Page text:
PNG Independence – a moment of pride

Raho Kila

 On 16 September 1975,  Papua New Guinea became an independent state after 70 years under Australian rule. Student Raho Kila shares the significance the day has for her.

I am proud to call myself a Papua New Guinean, home to seven million people who are so friendly. Papua New Guinea is split into four regions; Papua the lower coastal region, Highlands the mountainous region, Momase which is upper coastal region and the Islands the exterior region. I proudly come from the Papuan region where a woman’s story and journey is told on her body.

There is only one day a year were Papua New Guineans come together to parade our heritage and our culture on 16 September. Forty-two years ago on 16 September 1975, Papua New Guinea had gained independence from Australia. On this special day we get to remind ourselves of all the things that we get to share as a nation, the richness in our diverse cultures and linguistic diversity.

Most importantly it’s the coming together of 20 provinces, 1000 cultural groups and 800 distinctive languages with a population of seven million and still counting. To me personally, Independence Day is a moment of pride and an embracing of my culture. I remember  when I was little my grandmother would wake me up at 5am in the morning to dress me up in my tradition costumes and tattoo my body as she told the story of ancestors. These stories were of my ancestors that voyaged out in search for goods to serve our village. The same stories that are tattooed on woman’s body and passed down from generation to generation. Once I would be dressed in my traditional costumes I would parade in school as proud Papuan. However as I grew older and traveled aboard to study I felt my culture sipping through my fingers as I slowly lost touch of my Papua New Guinea independence day routine.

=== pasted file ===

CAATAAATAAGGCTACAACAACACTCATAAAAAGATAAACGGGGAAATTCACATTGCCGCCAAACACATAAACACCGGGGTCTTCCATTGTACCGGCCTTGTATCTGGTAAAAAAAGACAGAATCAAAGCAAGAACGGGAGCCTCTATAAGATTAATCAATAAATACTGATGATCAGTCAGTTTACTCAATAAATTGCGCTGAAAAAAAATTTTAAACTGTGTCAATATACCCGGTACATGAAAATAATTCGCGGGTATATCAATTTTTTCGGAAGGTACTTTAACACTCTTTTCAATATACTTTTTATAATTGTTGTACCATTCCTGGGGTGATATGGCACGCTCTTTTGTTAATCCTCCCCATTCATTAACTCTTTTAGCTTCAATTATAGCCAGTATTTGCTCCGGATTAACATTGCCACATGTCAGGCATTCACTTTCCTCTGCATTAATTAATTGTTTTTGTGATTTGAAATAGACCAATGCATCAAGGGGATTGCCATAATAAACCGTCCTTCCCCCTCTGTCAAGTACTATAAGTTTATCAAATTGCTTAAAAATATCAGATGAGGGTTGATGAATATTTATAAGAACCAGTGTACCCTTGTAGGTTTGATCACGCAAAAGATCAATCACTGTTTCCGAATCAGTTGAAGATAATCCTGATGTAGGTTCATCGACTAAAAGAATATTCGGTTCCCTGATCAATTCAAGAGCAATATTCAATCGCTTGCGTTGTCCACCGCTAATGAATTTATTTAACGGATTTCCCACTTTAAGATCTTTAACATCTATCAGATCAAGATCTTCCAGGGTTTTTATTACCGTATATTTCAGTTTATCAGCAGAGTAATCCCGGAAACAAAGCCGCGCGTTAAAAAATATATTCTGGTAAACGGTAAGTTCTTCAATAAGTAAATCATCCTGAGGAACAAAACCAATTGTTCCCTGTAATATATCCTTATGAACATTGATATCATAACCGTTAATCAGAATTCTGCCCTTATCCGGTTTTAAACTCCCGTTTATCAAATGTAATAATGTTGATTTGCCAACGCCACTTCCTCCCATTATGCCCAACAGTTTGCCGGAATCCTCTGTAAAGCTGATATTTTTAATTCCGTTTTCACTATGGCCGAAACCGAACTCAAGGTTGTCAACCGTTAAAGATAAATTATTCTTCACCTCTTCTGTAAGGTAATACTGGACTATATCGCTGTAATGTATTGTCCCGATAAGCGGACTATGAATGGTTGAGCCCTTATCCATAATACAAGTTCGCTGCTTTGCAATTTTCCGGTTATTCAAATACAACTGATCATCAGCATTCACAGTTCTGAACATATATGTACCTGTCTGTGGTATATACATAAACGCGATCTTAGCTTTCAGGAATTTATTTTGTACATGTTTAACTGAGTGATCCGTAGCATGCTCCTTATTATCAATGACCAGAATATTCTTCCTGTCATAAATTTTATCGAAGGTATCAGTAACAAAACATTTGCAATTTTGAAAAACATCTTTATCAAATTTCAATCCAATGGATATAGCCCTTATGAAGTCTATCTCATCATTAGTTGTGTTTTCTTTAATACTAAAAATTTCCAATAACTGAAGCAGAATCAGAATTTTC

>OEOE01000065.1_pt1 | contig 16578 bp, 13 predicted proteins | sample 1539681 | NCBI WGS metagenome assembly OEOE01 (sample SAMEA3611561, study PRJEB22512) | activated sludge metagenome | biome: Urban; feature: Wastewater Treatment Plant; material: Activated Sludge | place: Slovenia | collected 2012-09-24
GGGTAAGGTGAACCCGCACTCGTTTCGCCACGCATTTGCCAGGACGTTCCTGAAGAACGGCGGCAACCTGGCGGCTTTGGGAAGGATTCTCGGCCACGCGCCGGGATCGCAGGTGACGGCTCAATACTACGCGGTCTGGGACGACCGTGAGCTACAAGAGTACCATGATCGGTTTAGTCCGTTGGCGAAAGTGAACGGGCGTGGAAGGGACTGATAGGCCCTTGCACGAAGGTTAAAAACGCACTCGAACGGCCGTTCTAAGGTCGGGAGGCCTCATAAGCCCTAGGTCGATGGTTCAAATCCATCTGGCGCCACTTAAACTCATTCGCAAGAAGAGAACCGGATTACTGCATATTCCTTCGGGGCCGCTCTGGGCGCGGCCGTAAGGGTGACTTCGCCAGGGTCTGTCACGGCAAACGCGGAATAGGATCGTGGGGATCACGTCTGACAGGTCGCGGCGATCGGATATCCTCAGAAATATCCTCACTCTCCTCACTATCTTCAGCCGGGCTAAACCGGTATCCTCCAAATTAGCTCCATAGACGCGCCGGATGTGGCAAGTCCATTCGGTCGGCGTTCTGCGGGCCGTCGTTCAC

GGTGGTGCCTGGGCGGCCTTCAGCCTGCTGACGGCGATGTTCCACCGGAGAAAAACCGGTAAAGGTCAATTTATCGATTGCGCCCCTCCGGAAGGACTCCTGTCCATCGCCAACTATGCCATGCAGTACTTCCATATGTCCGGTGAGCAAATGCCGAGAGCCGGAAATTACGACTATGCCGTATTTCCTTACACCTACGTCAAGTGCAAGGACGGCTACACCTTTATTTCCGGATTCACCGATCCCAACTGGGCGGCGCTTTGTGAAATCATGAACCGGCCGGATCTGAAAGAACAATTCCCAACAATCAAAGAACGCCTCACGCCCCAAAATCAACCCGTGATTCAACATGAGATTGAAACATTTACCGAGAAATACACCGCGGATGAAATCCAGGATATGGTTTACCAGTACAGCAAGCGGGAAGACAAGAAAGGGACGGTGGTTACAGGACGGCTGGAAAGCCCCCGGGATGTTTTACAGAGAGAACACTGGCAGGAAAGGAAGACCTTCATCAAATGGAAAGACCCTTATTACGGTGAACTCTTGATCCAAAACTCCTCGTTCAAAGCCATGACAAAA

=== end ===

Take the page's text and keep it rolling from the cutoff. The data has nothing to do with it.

Growing up in Australia and New Zealand I have adapted into a culture that I cannot claim as mine in order to socially survive, being privileged with my grounded parents I have never lost sight of being a Papua New Guinean. Coming to Christchurch and University of Canterbury as a young Papua New Guinean woman, it has definitely been a wakeup call for me and a rigorous journey in consolidating my identity as Papua New Guinean.

Especially being a minority in a city that is nowhere near home, I have come realize that I am not only an ambassador to my country’s identity but I am an ambassador to my unique culture.

Surprisingly, although I am thousands of miles away from home I am thankful to the Pacific Development Team who have given me opportunities to reconnecting on my culture and language and embrace my unique culture and identify. I have had the privilege of teaching linguistics students at University of Canterbury, my native mother tongue, as well as reconnecting on my culture where I have shared the same stories that my grandmother once told me and in turn has allow me to be a hold my head up with pride.

Although I may not be fluent in my native language or fluent in my cultural understanding at the end of the day. I am proud to identify myself as a young Papua New Guinean woman who has traveled aboard away from home and shared the stories that of my ancestors once told.

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